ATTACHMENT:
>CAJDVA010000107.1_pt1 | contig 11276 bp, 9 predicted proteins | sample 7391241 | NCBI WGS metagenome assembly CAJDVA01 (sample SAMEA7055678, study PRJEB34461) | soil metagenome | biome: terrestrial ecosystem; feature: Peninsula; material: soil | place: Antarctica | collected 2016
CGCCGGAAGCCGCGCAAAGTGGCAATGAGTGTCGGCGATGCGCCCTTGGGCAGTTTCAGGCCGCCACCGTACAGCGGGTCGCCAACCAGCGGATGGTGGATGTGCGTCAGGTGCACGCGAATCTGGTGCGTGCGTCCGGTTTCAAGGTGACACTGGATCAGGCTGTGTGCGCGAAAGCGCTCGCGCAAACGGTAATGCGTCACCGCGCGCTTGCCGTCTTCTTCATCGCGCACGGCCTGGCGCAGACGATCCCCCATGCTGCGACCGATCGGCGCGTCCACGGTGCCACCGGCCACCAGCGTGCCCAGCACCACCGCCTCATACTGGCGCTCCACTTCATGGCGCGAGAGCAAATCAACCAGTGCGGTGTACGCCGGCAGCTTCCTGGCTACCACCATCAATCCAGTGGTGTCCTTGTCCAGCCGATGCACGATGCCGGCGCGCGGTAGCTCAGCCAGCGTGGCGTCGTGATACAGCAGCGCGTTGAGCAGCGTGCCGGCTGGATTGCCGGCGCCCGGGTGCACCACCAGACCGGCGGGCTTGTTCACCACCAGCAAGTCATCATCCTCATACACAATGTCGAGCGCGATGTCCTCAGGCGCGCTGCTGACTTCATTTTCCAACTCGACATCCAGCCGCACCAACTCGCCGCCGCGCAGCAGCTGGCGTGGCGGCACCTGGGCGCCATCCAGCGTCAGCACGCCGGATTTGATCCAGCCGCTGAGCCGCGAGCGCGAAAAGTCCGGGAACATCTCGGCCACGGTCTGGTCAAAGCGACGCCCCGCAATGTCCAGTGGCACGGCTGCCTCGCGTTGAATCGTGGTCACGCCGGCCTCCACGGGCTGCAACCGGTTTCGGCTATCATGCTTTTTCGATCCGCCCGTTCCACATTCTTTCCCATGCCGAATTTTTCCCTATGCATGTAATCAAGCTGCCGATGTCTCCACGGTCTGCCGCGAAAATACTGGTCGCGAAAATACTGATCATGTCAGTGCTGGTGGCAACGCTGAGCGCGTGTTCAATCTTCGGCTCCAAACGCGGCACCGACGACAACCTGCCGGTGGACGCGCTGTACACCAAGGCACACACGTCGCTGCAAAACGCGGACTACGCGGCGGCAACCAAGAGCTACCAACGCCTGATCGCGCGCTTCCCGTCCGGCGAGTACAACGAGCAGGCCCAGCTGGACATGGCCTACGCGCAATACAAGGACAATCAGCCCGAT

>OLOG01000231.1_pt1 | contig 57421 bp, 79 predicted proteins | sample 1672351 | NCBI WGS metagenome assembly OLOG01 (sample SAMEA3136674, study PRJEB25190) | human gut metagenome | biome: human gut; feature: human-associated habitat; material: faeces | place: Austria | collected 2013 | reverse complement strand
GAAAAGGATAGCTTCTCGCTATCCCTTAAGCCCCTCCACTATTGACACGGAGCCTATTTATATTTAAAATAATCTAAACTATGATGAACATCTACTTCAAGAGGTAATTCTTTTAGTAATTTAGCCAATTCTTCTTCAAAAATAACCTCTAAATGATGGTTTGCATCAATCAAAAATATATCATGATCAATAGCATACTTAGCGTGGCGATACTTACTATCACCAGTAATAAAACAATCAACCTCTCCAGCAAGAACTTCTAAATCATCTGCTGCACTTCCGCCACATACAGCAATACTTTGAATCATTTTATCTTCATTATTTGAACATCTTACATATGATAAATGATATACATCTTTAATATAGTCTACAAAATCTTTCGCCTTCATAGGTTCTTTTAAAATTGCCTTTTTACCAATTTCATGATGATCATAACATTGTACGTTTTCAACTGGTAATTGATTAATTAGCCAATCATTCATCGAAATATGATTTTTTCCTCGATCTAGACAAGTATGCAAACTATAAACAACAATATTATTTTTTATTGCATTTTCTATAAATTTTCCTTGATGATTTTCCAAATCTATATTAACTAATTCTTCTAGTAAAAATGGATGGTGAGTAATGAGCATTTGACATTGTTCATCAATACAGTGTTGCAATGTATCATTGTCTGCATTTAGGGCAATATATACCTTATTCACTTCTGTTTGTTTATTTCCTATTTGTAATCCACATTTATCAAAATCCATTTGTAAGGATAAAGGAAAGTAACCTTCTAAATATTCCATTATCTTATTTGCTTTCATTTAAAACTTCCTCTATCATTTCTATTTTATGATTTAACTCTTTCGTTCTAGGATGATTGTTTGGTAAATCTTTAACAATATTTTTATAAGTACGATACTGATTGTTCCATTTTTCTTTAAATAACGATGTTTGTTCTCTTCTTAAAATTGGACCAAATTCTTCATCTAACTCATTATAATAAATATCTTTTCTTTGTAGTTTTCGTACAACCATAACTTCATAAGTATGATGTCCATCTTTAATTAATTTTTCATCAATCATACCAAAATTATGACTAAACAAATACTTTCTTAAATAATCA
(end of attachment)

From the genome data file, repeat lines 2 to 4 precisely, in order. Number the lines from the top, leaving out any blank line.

CGCCGGAAGCCGCGCAAAGTGGCAATGAGTGTCGGCGATGCGCCCTTGGGCAGTTTCAGGCCGCCACCGTACAGCGGGTCGCCAACCAGCGGATGGTGGATGTGCGTCAGGTGCACGCGAATCTGGTGCGTGCGTCCGGTTTCAAGGTGACACTGGATCAGGCTGTGTGCGCGAAAGCGCTCGCGCAAACGGTAATGCGTCACCGCGCGCTTGCCGTCTTCTTCATCGCGCACGGCCTGGCGCAGACGATCCCCCATGCTGCGACCGATCGGCGCGTCCACGGTGCCACCGGCCACCAGCGTGCCCAGCACCACCGCCTCATACTGGCGCTCCACTTCATGGCGCGAGAGCAAATCAACCAGTGCGGTGTACGCCGGCAGCTTCCTGGCTACCACCATCAATCCAGTGGTGTCCTTGTCCAGCCGATGCACGATGCCGGCGCGCGGTAGCTCAGCCAGCGTGGCGTCGTGATACAGCAGCGCGTTGAGCAGCGTGCCGGCTGGATTGCCGGCGCCCGGGTGCACCACCAGACCGGCGGGCTTGTTCACCACCAGCAAGTCATCATCCTCATACACAATGTCGAGCGCGATGTCCTCAGGCGCGCTGCTGACTTCATTTTCCAACTCGACATCCAGCCGCACCAACTCGCCGCCGCGCAGCAGCTGGCGTGGCGGCACCTGGGCGCCATCCAGCGTCAGCACGCCGGATTTGATCCAGCCGCTGAGCCGCGAGCGCGAAAAGTCCGGGAACATCTCGGCCACGGTCTGGTCAAAGCGACGCCCCGCAATGTCCAGTGGCACGGCTGCCTCGCGTTGAATCGTGGTCACGCCGGCCTCCACGGGCTGCAACCGGTTTCGGCTATCATGCTTTTTCGATCCGCCCGTTCCACATTCTTTCCCATGCCGAATTTTTCCCTATGCATGTAATCAAGCTGCCGATGTCTCCACGGTCTGCCGCGAAAATACTGGTCGCGAAAATACTGATCATGTCAGTGCTGGTGGCAACGCTGAGCGCGTGTTCAATCTTCGGCTCCAAACGCGGCACCGACGACAACCTGCCGGTGGACGCGCTGTACACCAAGGCACACACGTCGCTGCAAAACGCGGACTACGCGGCGGCAACCAAGAGCTACCAACGCCTGATCGCGCGCTTCCCGTCCGGCGAGTACAACGAGCAGGCCCAGCTGGACATGGCCTACGCGCAATACAAGGACAATCAGCCCGAT

>OLOG01000231.1_pt1 | contig 57421 bp, 79 predicted proteins | sample 1672351 | NCBI WGS metagenome assembly OLOG01 (sample SAMEA3136674, study PRJEB25190) | human gut metagenome | biome: human gut; feature: human-associated habitat; material: faeces | place: Austria | collected 2013 | reverse complement strand
GAAAAGGATAGCTTCTCGCTATCCCTTAAGCCCCTCCACTATTGACACGGAGCCTATTTATATTTAAAATAATCTAAACTATGATGAACATCTACTTCAAGAGGTAATTCTTTTAGTAATTTAGCCAATTCTTCTTCAAAAATAACCTCTAAATGATGGTTTGCATCAATCAAAAATATATCATGATCAATAGCATACTTAGCGTGGCGATACTTACTATCACCAGTAATAAAACAATCAACCTCTCCAGCAAGAACTTCTAAATCATCTGCTGCACTTCCGCCACATACAGCAATACTTTGAATCATTTTATCTTCATTATTTGAACATCTTACATATGATAAATGATATACATCTTTAATATAGTCTACAAAATCTTTCGCCTTCATAGGTTCTTTTAAAATTGCCTTTTTACCAATTTCATGATGATCATAACATTGTACGTTTTCAACTGGTAATTGATTAATTAGCCAATCATTCATCGAAATATGATTTTTTCCTCGATCTAGACAAGTATGCAAACTATAAACAACAATATTATTTTTTATTGCATTTTCTATAAATTTTCCTTGATGATTTTCCAAATCTATATTAACTAATTCTTCTAGTAAAAATGGATGGTGAGTAATGAGCATTTGACATTGTTCATCAATACAGTGTTGCAATGTATCATTGTCTGCATTTAGGGCAATATATACCTTATTCACTTCTGTTTGTTTATTTCCTATTTGTAATCCACATTTATCAAAATCCATTTGTAAGGATAAAGGAAAGTAACCTTCTAAATATTCCATTATCTTATTTGCTTTCATTTAAAACTTCCTCTATCATTTCTATTTTATGATTTAACTCTTTCGTTCTAGGATGATTGTTTGGTAAATCTTTAACAATATTTTTATAAGTACGATACTGATTGTTCCATTTTTCTTTAAATAACGATGTTTGTTCTCTTCTTAAAATTGGACCAAATTCTTCATCTAACTCATTATAATAAATATCTTTTCTTTGTAGTTTTCGTACAACCATAACTTCATAAGTATGATGTCCATCTTTAATTAATTTTTCATCAATCATACCAAAATTATGACTAAACAAATACTTTCTTAAATAATCA